Hepatitis B virus promotes oncogenesis through microRNA modulation

Viruses prompt oncogenic transformation by genetically altering infected cells. Several recent studies have demonstrated that viruses alter the expression of microRNAs, non-coding RNA molecules that can block the expression of target genes.

In this issue of the Journal of Clinical Investigation, Xiaoje Xu and colleagues at the Beijing Institute of Biotechnology report that miR-148a is repressed by hepatitis B virus (HBV) X protein (HBx) to promote growth and metastasis of liver cancer.

In normal liver cells, miR-148a represses the expression of the oncogenic protein HPIP, but the prevents expression of miR-148a, leading to increased levels of HPIP and subsequent oncogenic transformation.

This study demonstrates that a cancer-associated virus promotes carcinogenesis through direct manipulation of a microRNA.

More information: Hepatitis B virus X protein represses miRNA-148a to enhance tumorigenesis, Journal of Clinical Investigation, 2013.

add to favorites email to friend print save as pdf

Related Stories

Micro-RNA's contribute to risk for panic disorder

Mar 24, 2011

Studies in twin pairs suggest that 40% of the risk for panic disorder is heritable, yet the manner in which genes contribute to the risk for panic disorder is far from clear. To date, variations in a growing number of genes ...

MicroRNA controls expression of oncogenes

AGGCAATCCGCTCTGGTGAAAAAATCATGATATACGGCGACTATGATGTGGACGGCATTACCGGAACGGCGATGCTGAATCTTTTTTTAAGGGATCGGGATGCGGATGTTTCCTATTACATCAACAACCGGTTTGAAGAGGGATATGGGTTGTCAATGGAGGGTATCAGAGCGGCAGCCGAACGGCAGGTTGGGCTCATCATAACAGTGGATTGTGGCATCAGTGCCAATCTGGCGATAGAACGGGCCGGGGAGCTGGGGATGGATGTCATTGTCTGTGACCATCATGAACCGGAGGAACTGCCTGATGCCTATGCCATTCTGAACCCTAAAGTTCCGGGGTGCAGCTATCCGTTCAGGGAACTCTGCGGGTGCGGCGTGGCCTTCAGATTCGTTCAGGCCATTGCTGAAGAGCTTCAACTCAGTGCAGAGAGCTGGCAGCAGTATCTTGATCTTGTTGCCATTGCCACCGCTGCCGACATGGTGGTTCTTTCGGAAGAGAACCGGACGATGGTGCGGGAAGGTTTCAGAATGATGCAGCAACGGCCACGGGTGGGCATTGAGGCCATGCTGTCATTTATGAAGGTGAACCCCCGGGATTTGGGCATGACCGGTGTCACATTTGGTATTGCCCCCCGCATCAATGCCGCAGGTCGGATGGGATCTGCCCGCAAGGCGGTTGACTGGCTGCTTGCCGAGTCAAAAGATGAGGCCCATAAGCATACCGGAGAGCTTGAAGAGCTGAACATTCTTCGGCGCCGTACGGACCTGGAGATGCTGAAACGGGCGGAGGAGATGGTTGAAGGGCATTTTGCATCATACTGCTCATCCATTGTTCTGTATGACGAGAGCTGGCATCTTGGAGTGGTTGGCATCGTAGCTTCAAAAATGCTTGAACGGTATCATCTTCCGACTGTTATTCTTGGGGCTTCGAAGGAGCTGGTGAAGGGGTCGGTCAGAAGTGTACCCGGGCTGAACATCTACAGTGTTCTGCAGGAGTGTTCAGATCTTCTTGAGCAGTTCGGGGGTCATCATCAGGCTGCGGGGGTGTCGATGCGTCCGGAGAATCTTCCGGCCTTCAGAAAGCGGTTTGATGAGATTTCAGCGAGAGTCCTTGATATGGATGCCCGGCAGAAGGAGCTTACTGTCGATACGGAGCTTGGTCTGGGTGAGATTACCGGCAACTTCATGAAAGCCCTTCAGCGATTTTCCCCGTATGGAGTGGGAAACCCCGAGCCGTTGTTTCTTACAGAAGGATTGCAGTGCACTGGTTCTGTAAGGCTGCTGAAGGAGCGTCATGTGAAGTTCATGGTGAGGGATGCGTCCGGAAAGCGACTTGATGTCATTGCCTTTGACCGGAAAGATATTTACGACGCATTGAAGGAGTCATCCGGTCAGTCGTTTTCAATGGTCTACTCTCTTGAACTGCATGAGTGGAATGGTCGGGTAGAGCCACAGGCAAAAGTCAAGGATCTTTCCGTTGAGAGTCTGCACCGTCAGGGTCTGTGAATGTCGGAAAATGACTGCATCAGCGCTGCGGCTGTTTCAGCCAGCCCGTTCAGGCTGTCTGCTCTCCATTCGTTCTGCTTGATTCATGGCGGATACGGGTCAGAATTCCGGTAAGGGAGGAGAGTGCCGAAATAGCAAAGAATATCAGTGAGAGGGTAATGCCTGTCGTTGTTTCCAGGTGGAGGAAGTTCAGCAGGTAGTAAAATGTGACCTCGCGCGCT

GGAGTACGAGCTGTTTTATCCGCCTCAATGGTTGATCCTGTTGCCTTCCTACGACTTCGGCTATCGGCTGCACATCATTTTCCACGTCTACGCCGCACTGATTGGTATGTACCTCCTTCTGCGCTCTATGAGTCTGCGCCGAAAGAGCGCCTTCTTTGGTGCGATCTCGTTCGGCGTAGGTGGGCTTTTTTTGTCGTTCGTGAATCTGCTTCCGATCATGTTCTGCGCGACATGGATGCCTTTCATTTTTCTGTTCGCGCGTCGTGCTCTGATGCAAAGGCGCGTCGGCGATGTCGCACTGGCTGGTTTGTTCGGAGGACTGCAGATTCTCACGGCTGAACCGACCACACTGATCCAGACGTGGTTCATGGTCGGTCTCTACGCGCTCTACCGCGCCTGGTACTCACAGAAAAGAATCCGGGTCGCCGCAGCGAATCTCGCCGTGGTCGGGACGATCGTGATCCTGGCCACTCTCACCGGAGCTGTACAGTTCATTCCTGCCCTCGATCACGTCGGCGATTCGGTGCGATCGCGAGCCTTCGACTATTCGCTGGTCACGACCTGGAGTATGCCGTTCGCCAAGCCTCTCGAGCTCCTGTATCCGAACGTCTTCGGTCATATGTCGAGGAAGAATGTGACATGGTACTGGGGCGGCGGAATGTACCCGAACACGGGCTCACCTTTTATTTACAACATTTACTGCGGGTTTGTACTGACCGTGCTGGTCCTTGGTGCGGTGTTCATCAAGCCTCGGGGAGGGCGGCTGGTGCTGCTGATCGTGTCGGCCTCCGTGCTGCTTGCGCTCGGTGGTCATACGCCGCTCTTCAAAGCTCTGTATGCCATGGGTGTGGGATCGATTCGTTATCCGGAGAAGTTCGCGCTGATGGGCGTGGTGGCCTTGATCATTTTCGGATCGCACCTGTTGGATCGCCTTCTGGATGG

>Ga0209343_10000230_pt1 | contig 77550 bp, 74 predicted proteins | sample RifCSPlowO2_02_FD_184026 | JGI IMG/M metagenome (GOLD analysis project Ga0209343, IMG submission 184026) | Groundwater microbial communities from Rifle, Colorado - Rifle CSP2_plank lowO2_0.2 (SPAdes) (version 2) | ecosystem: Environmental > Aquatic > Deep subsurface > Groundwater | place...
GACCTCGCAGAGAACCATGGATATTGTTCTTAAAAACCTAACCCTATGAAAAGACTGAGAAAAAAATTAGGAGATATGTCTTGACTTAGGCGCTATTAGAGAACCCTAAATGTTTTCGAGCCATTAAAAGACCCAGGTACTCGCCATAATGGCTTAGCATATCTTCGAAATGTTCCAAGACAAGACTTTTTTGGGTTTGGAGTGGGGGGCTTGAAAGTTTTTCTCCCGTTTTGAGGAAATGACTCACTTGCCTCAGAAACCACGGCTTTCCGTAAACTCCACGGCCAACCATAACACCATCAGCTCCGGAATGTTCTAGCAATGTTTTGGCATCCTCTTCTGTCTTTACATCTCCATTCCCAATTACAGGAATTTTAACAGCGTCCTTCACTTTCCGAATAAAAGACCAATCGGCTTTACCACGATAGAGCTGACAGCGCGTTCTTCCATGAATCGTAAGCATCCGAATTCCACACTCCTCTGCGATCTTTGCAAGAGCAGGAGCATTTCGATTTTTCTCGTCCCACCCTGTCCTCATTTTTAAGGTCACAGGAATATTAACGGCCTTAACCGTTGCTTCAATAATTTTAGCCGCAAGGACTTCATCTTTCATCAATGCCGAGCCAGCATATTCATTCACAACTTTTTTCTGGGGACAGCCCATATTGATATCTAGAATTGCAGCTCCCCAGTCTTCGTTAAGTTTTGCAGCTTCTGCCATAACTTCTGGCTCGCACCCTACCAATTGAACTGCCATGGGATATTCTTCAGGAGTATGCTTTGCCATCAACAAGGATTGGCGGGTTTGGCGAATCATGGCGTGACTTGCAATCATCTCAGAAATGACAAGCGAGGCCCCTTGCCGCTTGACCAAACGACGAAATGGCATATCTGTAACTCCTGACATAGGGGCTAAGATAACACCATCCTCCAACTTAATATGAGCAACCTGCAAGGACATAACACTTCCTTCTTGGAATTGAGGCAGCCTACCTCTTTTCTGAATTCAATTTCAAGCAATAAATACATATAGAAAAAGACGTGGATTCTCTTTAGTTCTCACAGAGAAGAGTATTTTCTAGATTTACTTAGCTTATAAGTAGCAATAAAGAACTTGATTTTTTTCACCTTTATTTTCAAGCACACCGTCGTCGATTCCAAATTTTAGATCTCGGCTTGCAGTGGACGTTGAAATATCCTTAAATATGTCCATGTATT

Jun 09, 2008

A new study demonstrates that microRNAs can modulate the expression of well known tumor-specific oncogenic translocation proteins and may play a significant role in some human cancers. The research, published by Cell Press ...

Useful biomarkers for esophageal squamous cell carcinoma

Jan 25, 2011

A research team from China investigated the expression profile of miRNA in esophageal squamous cell carcinoma (ESCC). They found that miRNAs were deregulated and miR-143 and miR-145 were downregulated in ESCC.

Recommended for you

Ebola isolation at US base 'pretty much vacation'

14 hours ago

With plenty of flat screen TVs, game nights and even an outdoor fire pit, life in isolation for members of the U.S. military who have returned from the Ebola mission in West Africa can look a lot like summer ...

User comments

Please sign in to add a comment. Registration is free, and takes less than a minute. Read more

Click here to reset your password.
Sign in to get notified via email when new comments are made.